Neue Zürcher Zeitung (CH) /

Unfair privileges

The French government's initiative is long overdue, the New Zürcher Zeitung finds:

“The focus here is on the 'railway employee status' which most SNCF employees enjoy. Their privileges are untenable and unfair vis-à-vis workers in other sectors. There's the lifelong protection against dismissal. And the easily accessible extra holidays, meaning that rail employees can have as many as 50 free days per year. As the business paper Les Echos explains, until 2016 train drivers could retire at 50 and other rail employees at the very early age of 55.”

Libération (FR) /

Macron taking on the right and the left

Not just French rail workers but also nurses, pilots and students are making demands and voicing criticism. Libération explains what could unite them:

“These movements - or at least most of them - have one thing in common: they reject liberalisation and defend a certain tradition of public service. ... And that is where the danger lies for the government. ... Despite the supposed emergence of a 'new world', defending the state's social role remains a constant in France that extends beyond the parties' traditional boundaries. It's found in various guises across the left but also in the populist discourses of the right-wing conservatives. Such a union has yet to be formed, but it could emerge step by step.”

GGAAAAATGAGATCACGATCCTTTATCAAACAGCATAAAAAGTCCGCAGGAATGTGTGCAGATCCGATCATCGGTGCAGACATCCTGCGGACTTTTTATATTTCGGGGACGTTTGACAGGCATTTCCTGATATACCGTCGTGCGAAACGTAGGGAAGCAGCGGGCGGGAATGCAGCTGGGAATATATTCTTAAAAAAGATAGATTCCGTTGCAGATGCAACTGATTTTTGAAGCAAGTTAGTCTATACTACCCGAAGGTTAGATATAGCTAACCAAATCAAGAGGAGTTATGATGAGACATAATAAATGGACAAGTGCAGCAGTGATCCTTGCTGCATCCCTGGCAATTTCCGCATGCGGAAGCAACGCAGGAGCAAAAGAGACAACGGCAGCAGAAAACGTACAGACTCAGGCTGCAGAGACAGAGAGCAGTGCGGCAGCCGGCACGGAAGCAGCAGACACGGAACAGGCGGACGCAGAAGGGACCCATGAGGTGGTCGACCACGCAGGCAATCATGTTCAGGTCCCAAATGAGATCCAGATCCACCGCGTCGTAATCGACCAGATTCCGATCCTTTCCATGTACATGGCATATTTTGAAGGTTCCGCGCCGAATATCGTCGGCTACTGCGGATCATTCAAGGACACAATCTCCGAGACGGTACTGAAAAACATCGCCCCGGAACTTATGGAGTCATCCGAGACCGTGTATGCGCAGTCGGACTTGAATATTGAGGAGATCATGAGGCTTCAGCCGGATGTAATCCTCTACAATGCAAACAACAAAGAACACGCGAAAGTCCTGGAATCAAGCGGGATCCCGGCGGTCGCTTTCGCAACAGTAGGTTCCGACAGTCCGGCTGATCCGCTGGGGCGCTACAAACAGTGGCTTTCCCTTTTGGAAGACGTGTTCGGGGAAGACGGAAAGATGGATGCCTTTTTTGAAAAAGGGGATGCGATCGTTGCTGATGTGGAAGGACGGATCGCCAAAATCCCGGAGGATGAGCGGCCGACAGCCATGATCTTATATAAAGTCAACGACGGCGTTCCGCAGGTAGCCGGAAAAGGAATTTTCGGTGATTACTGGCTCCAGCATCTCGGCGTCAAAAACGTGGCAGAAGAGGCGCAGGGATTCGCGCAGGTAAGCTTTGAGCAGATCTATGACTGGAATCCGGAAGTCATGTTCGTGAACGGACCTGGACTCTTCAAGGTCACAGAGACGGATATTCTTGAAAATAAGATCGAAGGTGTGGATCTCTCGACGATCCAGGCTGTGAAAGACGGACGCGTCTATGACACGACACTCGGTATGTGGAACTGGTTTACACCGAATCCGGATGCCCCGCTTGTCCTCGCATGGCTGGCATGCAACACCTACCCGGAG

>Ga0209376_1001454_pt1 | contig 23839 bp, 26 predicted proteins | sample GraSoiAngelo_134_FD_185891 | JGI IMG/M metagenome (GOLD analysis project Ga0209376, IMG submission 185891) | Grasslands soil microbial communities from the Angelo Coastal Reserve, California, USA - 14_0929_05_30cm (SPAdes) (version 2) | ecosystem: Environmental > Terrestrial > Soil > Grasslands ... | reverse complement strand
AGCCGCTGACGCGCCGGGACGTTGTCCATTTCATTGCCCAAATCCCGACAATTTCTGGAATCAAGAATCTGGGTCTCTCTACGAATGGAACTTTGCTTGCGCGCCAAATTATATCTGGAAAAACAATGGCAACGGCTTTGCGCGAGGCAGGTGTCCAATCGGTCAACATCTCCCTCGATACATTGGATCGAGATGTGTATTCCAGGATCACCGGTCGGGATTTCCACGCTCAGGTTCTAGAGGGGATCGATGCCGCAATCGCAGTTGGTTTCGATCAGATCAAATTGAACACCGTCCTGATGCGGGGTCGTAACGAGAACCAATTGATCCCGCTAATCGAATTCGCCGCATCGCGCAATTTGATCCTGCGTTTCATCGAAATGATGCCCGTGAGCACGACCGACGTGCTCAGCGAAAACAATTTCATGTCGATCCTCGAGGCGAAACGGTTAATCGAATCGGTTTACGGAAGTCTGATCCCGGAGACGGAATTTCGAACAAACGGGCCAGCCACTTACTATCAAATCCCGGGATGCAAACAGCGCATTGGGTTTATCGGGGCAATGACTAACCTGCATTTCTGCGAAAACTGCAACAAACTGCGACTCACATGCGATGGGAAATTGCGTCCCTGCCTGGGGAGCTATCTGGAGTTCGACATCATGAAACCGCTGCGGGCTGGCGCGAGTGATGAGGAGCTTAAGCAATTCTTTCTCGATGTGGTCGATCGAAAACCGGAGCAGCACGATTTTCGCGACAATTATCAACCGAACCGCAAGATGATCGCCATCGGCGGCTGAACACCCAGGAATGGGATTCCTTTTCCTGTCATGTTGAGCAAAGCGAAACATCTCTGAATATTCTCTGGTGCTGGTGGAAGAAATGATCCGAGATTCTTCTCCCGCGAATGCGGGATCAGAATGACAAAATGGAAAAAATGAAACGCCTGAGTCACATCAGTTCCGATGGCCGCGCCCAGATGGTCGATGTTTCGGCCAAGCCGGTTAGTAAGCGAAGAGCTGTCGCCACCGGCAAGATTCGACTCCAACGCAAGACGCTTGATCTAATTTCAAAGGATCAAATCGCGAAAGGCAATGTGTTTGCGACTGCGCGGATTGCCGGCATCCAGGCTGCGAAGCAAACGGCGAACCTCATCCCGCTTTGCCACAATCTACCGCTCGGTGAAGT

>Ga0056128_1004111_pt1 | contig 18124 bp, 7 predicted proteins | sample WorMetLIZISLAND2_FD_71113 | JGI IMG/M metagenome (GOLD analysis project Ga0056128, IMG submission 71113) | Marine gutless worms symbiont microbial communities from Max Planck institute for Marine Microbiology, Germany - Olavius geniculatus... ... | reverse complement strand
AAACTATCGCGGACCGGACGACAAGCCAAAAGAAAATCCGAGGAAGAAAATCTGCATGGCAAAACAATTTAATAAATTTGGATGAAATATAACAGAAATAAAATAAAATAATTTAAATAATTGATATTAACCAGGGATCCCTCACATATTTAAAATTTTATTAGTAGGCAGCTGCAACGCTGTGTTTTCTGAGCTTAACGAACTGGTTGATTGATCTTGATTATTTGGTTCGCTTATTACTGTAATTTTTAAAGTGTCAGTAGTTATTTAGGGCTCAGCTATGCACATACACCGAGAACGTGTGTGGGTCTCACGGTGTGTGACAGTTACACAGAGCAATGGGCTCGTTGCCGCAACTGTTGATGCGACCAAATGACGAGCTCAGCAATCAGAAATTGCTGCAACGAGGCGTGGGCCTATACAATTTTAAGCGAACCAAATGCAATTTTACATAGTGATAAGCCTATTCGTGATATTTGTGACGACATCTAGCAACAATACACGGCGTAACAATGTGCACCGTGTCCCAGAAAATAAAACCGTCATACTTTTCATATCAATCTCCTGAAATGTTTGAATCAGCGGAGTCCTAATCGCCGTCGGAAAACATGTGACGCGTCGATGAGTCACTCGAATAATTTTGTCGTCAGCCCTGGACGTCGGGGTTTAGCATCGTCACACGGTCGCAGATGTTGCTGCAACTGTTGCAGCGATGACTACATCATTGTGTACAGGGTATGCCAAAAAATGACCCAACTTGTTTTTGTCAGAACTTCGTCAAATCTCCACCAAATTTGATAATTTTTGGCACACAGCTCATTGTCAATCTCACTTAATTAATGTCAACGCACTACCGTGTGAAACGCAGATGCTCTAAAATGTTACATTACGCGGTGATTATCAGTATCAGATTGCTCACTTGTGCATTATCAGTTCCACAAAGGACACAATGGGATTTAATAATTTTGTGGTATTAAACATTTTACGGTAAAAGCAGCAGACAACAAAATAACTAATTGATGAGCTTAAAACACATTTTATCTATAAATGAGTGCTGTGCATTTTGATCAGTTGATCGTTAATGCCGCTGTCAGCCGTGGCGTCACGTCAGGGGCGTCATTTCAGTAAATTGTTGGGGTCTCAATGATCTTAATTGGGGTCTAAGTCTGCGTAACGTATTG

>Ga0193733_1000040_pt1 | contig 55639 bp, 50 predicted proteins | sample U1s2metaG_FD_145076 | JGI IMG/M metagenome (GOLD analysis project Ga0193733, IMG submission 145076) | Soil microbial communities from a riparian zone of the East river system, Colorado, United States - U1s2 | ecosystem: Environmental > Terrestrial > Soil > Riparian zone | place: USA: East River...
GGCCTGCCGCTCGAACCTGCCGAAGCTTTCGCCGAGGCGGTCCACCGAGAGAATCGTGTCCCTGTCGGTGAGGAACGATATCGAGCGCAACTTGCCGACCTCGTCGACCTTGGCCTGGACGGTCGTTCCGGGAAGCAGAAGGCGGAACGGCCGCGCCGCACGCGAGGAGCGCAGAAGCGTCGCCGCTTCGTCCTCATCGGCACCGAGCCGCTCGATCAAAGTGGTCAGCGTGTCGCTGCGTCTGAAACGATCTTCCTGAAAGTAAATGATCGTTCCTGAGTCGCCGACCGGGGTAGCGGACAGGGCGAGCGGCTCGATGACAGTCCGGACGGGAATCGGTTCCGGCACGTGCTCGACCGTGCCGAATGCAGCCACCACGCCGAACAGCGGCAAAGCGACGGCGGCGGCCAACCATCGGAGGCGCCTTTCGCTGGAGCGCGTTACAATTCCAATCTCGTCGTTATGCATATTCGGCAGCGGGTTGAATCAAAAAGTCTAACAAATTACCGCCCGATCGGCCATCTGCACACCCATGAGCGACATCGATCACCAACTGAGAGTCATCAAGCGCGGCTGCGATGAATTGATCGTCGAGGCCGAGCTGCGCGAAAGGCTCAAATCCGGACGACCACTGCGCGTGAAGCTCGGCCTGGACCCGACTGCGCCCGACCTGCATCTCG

De Volkskrant (NL) /

Macron wants to slaughter the holy cow

The special contracts for French rail workers give them lifelong job protection, 50 days of holiday per year and a pension at 52. De Volkskrant explains why Macron's reforms aim to change that:

“Macron's attack has a huge political and symbolic significance. The railway workers' status dates back to the 1920s and has become the holy cow of the French workers' movement. Numerous politicians have tried to reform it but failed. If Macron is able to abolish it he will make history and pave the way for other reforms. For the president the status is the symbol of an outdated world in which workers are protected by iron-clad legislation. But that, he believes, collides with the flexibility the new world demands.”

Le Figaro (FR) /

Don't give in to pressure from the street

Macron will only achieve his political goals if he can win this conflict, Le Figaro comments:

“He's ready to step into the ring. Emmanuel Macron risks far more than failure in this prolonged conflict with the rail workers. The president's ability to reach his declared objective of changing the country and getting it back on its feet are at stake. ... Since his election, the head of state has done his best not to tread in his predecessors' footsteps. Standing up to the demonstrators and the rail workers and reforming the SNCF from the ground up would indeed be a first in this country.”

Les Echos (FR) /

Stress test for the president

The French president must be prepared for a lengthy battle, Les Echos predicts:

“France remains the world champion in striking. ... Even if there are no reliable indicators because every country has its own way of measuring such conflicts, the French economy is that with the highest number of lost working days per employee. ... The rail workers still have the power to mobilise a lot of support for a strike, and they can still do much damage. That doesn't mean the looming conflict will spill over into other areas - the [confederation of trade unions] CGT remains isolated regarding its present strategy. But for the majority this strike is a political test that will go on for some time - and that will make its mark on Macron's term as president.”